There were some technical, practical and ethical challenges during the process, such as developing a ‘consent for filming’ form which could be understood by someone who may not have an understanding of the internet and never accessed such a technology. Other challenges included the handling of sensitive material on camera: patients’ distress around their situation as they outlined their experiences of having cancer, taking morphine for pain, the perceptions from their friends and family to both cancer and opioids and the acutely painful and poignant conversations with parents of a dying child in the last moments of life. The role of a palliative care consultant as an interviewer was useful to ensure that appropriate responses and support were given, although there were moments of internal conflict at times to continue to film an interview through the distress. The narrative of palliative care involves powerful language and meaning so appropriate debriefing and preparation also informed the effective placing of the cameras and supported the production team. The material was afterwards sensitively edited into the modules.
Checking content for relevance and appropriateness to the destination took place during the APCA/HPCA conference in September 2013. Twenty-nine testers reviewed all twenty modules and gave valuable feedback which informed subsequent interviews and the final editing. Formal peer reviewing from two reviewers per module, prior to publication, resulted in some final changes, mostly in relation to the African context. The majority of editing work following peer review was for the modules on cancer management, psychosocial and spiritual care.
The impact of any education on patient care and patient experience needs to be evaluated ,  and for these modules, it is forming part of a longitudinal project. Baseline information on completion, and further evaluation at 3 months and 6 months is being sought. This enables content to be continually reviewed and updated as well as providing data for educational research.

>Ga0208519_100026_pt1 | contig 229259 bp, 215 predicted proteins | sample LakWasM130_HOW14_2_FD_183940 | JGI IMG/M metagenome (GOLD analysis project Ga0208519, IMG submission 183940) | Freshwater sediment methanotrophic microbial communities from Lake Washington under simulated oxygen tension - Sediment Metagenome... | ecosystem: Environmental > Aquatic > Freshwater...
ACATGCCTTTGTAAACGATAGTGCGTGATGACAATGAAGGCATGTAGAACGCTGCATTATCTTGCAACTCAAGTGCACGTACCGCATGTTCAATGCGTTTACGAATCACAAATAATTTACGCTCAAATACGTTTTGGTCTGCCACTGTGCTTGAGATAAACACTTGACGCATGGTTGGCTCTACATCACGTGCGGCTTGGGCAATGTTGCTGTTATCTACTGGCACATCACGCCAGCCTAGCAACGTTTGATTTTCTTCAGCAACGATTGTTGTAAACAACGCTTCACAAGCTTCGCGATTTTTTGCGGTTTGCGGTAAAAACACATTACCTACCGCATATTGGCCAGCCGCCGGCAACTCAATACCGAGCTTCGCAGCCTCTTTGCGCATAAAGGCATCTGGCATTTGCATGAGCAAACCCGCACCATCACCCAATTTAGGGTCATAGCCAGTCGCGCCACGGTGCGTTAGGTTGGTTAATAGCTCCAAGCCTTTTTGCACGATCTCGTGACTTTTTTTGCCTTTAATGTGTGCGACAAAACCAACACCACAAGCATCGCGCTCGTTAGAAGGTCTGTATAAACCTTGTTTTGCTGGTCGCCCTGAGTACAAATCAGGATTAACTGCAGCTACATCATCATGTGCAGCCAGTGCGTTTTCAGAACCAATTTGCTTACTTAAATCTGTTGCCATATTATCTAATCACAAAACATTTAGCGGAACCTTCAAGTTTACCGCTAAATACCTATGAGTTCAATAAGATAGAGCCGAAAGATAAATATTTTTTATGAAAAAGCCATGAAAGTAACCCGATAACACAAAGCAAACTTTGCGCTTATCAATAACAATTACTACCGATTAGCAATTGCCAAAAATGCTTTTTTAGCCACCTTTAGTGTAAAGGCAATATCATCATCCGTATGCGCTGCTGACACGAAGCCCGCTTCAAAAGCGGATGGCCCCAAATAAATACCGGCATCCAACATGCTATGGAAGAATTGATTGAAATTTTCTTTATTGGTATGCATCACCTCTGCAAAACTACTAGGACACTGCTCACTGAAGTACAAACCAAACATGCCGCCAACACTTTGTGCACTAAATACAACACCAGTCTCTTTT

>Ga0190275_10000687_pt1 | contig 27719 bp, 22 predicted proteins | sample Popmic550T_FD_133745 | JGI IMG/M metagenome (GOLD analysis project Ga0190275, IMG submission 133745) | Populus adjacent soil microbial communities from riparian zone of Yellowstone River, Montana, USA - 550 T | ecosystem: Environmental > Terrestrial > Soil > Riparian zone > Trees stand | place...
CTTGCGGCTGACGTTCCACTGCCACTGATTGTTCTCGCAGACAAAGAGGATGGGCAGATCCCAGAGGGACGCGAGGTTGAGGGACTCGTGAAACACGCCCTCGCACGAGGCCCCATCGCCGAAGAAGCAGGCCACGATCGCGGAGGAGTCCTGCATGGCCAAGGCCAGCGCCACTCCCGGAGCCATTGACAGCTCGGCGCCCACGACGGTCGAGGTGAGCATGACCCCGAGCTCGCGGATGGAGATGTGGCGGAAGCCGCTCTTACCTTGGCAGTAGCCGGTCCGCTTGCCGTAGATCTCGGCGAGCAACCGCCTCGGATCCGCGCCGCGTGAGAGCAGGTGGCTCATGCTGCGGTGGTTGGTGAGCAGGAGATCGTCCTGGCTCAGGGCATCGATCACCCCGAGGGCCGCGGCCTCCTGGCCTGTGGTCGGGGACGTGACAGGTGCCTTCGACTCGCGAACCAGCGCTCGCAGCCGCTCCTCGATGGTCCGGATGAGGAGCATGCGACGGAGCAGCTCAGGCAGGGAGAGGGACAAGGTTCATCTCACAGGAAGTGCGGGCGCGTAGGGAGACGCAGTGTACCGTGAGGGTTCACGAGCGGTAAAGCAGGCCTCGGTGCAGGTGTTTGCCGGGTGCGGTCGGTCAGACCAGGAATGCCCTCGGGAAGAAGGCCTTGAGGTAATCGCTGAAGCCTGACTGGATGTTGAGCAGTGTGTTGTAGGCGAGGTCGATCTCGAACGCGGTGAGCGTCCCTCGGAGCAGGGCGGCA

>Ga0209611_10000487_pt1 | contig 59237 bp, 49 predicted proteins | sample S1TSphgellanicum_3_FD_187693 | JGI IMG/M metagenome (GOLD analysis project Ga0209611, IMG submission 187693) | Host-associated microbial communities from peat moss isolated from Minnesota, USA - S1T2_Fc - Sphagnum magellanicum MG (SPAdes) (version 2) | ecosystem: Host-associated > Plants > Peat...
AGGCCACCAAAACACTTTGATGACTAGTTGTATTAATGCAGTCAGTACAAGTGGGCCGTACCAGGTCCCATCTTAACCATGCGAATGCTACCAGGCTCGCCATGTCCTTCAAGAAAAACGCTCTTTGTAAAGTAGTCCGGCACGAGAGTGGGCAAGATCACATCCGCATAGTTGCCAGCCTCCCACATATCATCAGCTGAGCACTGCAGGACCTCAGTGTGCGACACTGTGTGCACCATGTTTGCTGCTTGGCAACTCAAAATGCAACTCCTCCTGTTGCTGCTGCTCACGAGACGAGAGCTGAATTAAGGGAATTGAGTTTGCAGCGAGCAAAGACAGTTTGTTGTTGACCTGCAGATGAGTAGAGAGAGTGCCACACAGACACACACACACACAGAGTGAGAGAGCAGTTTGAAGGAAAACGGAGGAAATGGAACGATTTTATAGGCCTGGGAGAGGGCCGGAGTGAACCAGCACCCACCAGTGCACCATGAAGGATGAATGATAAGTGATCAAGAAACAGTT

The final product is a collection of 20 modules, free to access online which cover aspects of symptom control in palliative care, cancer and its management, end of life care, ethics, communication skills and resource management. Successful completion of graded questions on each module achieves a certificate of completion for the learner. For participants where online access is still intermittent, allowing for the fact that the impact of the audiovisual content is lessened, a paper version with transcripts of each film clip has been developed and is available on registration.
Delivering education on line in isolation will be partially effective but participants are encouraged to seek some face to face training and experience with their local palliative care /hospice teams if possible to directly apply their knowledge and build up links and resources [11–13]. In the future, a more formal link with local organisations as they develop is anticipated, as is using this model for fact delivery and self directed learning for other global developments. Translation to French, Portuguese and local languages is under discussion.
In summary, using developing technology to develop education enables creativity and opportunity. Creating educational material for a target audience or setting needs close collaboration with all potential stakeholders and a deep understanding of the context within which services are delivered in order to achieve maximal effect. It is possible to combine resources globally to produce meaningful and useful material. Appropriate and responsible use of resources would suggest that such material does not duplicate what is already available, but complements that material already present.
Ultimately, the final point of any education programme is the patient, and any education resource must have improved patient care at its heart.
Thanks to all who have been involved in this project, both in the UK and Africa.
Modules available at: http://ecancer.org/education/education.php
Cardiff University palliative care education: http://courses.cardiff.ac.uk/postgraduate/course/detail/p233.html